Humane progress is being made every day although sometimes it's in inches or feet, not in miles! Regardless, forward progress in the humane treatment of animals is always a cause to celebrate. On this page we bring you positive animal welfare
news of events in North Carolina Counties.
We hope these stories and events will ignite your "inner activist" and get you involved in promoting the well-being of animals in your own community--even if it's a bake sale or car wash to support local animal organizations. All efforts are appreciated and worthwhile.
locate the cities and counties
referenced below, click on the "cityscape" or the
NC "map" graphic, respectively.
Dog Tethering Ordinance
(Mar. 3, 2009)
The Raleigh city council unanimously passed an ordinance on Tuesday, March 3, 2009, that will regulate the unattended restraint (tethering) of dogs as follows:
* It will be illegal for a dog to be tethered for more than 3 hours total during a 24-hour period.
* Any device used to tether a dog must be at least 10 feet long & attached in a way to prevent
* The tethering line must be attached with a buckle-type collar or body harness.
* The tethering device cannot weigh more than 10% of the dog's body weight.
* The tethering device must allow access to food & water. (No mention of dogs being able to
access shelter, though!)
* Violators will be charged with a misdemeanor and face a civil penalty of $100 per day for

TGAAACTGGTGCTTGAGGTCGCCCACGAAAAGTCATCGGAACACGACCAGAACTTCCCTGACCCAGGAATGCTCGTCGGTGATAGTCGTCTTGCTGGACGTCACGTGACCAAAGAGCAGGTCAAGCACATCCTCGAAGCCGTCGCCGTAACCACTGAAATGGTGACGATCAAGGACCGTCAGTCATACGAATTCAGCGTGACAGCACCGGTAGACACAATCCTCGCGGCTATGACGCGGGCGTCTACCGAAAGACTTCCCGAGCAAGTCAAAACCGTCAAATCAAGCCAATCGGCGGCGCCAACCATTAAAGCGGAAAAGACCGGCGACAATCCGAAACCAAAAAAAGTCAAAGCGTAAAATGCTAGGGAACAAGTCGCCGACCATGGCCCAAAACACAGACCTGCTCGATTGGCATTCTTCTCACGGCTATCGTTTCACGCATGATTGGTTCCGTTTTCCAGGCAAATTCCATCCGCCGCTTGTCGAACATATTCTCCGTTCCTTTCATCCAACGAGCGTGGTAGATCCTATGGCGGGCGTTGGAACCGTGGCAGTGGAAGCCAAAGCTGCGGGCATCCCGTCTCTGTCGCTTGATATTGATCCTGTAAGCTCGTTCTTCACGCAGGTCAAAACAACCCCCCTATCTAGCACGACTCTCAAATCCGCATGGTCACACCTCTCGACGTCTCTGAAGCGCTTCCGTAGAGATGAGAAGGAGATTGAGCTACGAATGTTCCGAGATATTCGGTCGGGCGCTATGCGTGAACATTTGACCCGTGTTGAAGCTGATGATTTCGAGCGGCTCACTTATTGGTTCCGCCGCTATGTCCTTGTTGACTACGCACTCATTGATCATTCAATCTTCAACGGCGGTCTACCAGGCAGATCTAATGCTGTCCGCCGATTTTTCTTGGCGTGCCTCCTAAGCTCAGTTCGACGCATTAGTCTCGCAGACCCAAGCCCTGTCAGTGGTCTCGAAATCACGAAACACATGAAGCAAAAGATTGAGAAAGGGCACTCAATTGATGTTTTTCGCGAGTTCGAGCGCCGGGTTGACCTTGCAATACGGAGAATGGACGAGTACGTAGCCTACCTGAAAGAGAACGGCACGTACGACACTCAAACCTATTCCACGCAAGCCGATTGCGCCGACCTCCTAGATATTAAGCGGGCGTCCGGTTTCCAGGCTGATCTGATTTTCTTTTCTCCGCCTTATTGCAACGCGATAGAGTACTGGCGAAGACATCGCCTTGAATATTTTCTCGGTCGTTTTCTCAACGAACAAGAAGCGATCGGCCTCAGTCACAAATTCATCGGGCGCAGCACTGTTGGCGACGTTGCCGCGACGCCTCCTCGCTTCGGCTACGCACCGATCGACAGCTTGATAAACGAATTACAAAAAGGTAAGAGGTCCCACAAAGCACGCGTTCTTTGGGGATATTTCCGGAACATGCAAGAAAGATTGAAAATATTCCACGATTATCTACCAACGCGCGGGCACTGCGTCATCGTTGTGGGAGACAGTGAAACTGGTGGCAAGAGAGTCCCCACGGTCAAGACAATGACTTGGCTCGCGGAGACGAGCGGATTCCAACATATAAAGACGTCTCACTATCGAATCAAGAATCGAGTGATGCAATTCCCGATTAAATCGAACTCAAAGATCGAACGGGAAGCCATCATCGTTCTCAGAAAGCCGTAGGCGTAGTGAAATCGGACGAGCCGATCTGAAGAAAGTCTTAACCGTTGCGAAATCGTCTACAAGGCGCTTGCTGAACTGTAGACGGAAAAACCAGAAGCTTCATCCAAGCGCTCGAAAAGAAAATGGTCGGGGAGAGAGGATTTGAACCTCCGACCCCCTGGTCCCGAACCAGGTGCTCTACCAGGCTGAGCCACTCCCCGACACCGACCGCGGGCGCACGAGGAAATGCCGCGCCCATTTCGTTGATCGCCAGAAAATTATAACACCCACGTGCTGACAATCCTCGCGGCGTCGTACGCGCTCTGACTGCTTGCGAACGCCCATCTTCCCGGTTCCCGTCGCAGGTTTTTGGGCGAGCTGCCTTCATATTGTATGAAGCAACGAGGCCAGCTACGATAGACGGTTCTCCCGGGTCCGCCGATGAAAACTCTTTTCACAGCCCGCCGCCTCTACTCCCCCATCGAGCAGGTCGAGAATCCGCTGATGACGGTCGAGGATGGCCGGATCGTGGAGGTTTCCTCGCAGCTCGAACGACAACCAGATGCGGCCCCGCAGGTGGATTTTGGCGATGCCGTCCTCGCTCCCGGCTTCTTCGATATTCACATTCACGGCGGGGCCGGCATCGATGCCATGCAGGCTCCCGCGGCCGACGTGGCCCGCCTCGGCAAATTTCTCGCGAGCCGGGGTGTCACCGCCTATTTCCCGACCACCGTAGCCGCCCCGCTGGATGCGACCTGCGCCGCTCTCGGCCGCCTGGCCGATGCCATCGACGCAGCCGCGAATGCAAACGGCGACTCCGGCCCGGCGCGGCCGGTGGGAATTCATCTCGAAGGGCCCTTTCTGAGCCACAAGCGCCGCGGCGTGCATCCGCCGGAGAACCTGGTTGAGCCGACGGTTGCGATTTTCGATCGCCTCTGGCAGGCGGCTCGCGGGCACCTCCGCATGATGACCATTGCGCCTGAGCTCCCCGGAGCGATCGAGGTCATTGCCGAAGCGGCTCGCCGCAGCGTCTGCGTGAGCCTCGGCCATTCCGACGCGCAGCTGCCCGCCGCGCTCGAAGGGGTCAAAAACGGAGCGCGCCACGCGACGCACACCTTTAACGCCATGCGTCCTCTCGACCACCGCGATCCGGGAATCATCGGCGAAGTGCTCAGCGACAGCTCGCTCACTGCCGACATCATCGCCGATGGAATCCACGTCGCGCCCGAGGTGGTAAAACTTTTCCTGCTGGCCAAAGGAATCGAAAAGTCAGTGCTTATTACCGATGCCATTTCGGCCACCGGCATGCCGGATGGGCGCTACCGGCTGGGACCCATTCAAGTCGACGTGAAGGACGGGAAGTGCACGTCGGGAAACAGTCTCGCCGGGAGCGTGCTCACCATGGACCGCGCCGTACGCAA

This ordinance effective July 1, 2009.
Changes Begin in NC Counties
Dangerous Dog Ordinance approved. Click link, then go to Chapter 1-3, Article VIII.
Brunswick Area Responsible K-9 Owners (BARK)
now open at 5550
Main Street, Shallotte, next to the ball park, tennis courts, & recycling center. For more info,
call 910.253.7723. Park will be maintained by the County. (Feb 2010)
Proposed Revisions to Animal Control Ordinances submitted by CHTA with assistance the Humane Society of Eastern NC and the Citizens for Humane Reform.
Sheriff's Department to Manage Animal Control (Jul 2012)
Adopts Lethal Injection
as Preferred Euthanasia Method for Unwanted Pets (Jul 21, 2010).
New Hanover County Animal Control Shuts Off the Gas!
Source: WECT, Dec. 15, 2009
Reported by Max Winitz, Posted by Debra Worley
Officials at the New Hanover County animal shelter have decided to stop using carbon monoxide chambers as a method to put animals to sleep.
"Jean and I are both proud to be proactive in doing away with the chamber," said Dr. Bob Weedon.
Some call the euthanasia chambers inhumane. Jean McNeil and Dr. Weedon support using a chamber to euthanize out of control animals.
Since August, staffers have administered sedatives to dangerous dogs before euthanizing them with another injection.
McNeil had a meeting with her staff earlier this week to discuss the progress. She says her staff is comfortable with the technique and feel they don't need a chamber at this point.
The staff will likely sell the chamber, which is valued around $15,000.
The county will also save a few thousand dollars a month, since they will no longer need annual maintenance to rent carbon monoxide tanks.
Changes in Animal Ordinances
Pertaining to Dogs. AKC Has Issues With Changes. Click
for the Pros and Cons. Click
for the Draft Ordinance. (Jan 2011)
Lincoln County Shelter Being Investigated for Non-Compliance with State Euthanasia Regulations, Administrative Issues, and General Lack of Organization.
(Jan 2011) Read the inspection reports.
News Record - Friday, October 22, 2010
By Joe Killian, Staff Writer
New laws aimed at
puppy mills and irresponsible breeders